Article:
Social Business Strategy and Social Media Strategy
A social media strategy lays out the channels, platforms, and tactics to support publishing, listening and engagement.
A social business strategy is the integration of social technologies and processes into business values, processes, and practices to build relationships and spark conversations inside and outside the organization, creating value and optimizing impact for customers and the business alike.
Altimeter’s definition of a Social Business Strategy: The set of visions, goals, plans, and resources that align social media initiatives with business objectives.
The most important criteria for a successful social business strategy are twofold: clear alignment with the strategic business goals of an organization AND organizational alignment and support that enables execution of that strategy.
The biggest cause of social strategy failure was the lack of alignment around business objectives.
Li, C. & Solis, B. (2013)
Throughout the above reading, there were two recurring themes identified as needing to be met to ensure the success of the social strategies:
- The importance of the strategies aligning with business objectives.
- The importance of organisational alignment to, and key executive support of, the strategies.
I’ve chosen to focus on the importance of the social business strategy and (by default as mentioned by Jeremy Scrivens “Social media strategy is a part of a Social Business Strategy – but not the other way around.”), the social media strategy needing to align with business objectives.
Stage 1: Planning
Using pilot programs to connect social media solutions to solving known business problems.
Stage 2: Presence
Whatever form the presence takes, ensure it will create business value by connecting to business objectives.
Stage 3: Engagement
Identify how to engage with customers in a way that impacts on speeding up their path to purchase, and in turn identifying which form of engagement will create the most business value.
Stage 4: Formalized
To minimise the risk of silos forming throughout the organisation when it comes to the coordination of social media processes and to ensure branding gaps are avoided, a coordinated approach to all social initiatives needs to be put in place. This will ensure all parts of the organisation are working towards the common objectives of the business. This stage includes establishing the organisational wide governance, including policies, processes and training, to ensure all parts of the organisation follow a consistent approach.
Stage 5: Strategic
As part of this stage, the formation of a steering committee may take place. Part of the committee’s role is to ensure social media investments are aligned with business objectives.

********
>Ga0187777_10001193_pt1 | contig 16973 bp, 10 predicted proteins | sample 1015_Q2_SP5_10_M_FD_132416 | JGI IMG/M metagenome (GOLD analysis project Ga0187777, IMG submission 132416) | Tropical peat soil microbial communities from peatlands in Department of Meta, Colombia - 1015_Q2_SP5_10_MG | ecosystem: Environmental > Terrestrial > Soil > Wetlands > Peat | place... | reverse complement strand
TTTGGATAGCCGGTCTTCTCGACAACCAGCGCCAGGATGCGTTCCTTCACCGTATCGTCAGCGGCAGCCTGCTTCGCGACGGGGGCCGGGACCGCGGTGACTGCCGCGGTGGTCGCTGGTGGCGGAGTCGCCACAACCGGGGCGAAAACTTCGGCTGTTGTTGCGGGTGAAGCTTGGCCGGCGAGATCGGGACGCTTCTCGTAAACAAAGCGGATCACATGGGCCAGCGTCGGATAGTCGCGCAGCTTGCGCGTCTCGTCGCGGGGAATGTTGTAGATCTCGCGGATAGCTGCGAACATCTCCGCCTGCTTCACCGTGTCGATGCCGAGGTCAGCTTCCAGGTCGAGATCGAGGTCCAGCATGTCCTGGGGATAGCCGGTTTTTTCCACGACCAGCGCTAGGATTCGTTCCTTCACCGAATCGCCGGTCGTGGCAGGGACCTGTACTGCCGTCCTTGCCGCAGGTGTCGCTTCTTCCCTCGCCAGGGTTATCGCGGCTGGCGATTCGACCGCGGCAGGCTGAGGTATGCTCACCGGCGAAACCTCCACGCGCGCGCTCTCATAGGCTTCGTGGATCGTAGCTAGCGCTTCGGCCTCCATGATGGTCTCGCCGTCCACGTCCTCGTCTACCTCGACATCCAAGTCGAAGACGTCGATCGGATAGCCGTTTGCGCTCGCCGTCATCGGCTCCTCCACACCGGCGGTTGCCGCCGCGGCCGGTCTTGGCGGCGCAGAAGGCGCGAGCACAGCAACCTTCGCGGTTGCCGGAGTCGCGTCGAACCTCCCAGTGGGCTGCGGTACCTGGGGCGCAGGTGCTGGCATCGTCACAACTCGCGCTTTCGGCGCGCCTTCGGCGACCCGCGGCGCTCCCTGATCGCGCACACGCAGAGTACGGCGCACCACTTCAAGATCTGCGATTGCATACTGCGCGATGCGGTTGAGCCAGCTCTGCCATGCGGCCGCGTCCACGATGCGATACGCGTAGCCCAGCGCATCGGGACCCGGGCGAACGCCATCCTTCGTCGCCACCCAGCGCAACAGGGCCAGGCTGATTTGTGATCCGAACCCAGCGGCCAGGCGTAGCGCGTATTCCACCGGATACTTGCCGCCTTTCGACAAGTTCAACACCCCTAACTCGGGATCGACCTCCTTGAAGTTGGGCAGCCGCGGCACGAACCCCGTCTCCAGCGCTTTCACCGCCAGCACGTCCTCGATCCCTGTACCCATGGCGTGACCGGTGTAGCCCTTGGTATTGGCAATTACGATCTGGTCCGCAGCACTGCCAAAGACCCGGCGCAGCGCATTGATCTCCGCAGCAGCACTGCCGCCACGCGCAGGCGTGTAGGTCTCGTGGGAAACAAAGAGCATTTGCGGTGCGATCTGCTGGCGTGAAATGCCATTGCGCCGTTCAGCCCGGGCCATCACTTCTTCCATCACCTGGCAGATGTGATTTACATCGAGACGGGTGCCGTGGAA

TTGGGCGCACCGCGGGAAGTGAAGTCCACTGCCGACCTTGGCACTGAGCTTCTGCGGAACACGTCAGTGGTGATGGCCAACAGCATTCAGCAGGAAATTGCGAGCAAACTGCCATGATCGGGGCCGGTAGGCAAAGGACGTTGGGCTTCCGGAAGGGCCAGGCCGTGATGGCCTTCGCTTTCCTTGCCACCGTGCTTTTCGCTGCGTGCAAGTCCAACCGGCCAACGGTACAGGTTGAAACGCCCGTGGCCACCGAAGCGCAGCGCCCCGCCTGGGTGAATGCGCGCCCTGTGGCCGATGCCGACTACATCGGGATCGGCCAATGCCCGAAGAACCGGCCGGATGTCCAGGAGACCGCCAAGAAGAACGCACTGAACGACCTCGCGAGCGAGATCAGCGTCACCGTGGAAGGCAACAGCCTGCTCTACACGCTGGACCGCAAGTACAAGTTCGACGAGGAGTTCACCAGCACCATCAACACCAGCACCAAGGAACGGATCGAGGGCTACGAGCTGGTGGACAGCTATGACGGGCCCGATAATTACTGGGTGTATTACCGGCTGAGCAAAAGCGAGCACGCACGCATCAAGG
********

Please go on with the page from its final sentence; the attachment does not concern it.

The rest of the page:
Also part of this stage is integrating social operations out to business units and supporting social business initiatives specific to those units. This “… continues the journey to connect social with business goals by bringing the responsibility for social execution as close to the point of business value creation as possible.” Li, C. & Solis, B. (2013).
Stage 6: Converged
Once convergence is achieved, a single business strategy process is put in place – there is no separate social business strategy. There is just one strategy which is one set of business objectives and outcomes.
Some of the challenges to implementing a successful Social Business strategy
Implementing a successful social business strategy could include challenging traditional organisational hierarchies, integrating the strategy into all parts of the business, moving away from just one team (traditionally the marketing team) having the responsibility for all things social. “…companies are benefitting from forming cross-functional steering groups … to broaden their enterprise-wide social capabilities.” Weber, L. (2011).
These cross-functional groups can be used to enhance collaboration between teams, and encourage communication between teams where traditionally, such collaboration and communication may not have occurred.
From an organisational perspective, this could constitute a major change in culture. The organisation’s management would need to be supportive of this cultural change and would need to embrace the change themselves – leading by example. This too could represent a major cultural shift for the management team. As noted in the Altimeter reading, only 52% of respondents agreed with the statement that “Top executives are informed, engaged, and aligned with our social strategy.” And further that “Part of the challenge is that executives don’t understand social media’s potential for business impact – primarily because they have not experienced social media themselves.”
This could represent quite a challenge for more traditional management – they may need to change their style of management when it comes to social business and social media, including relaxing the more formal rules and adopting a more guiding style of leadership.
Li, C. & Solis, B. (2013). The evolution of social business: Six stages of social business transformation. Altimeter Group. [online] http://www.slideshare.net/Altimeter/the-evolution-of-social-business-six-stages-of-social-media-transformation
Jeremy Scrivens YouTube clip Co-creating social & digital business from Inside Out not Outside In https://www.youtube.com/watch?v=76Ks5xy_1t8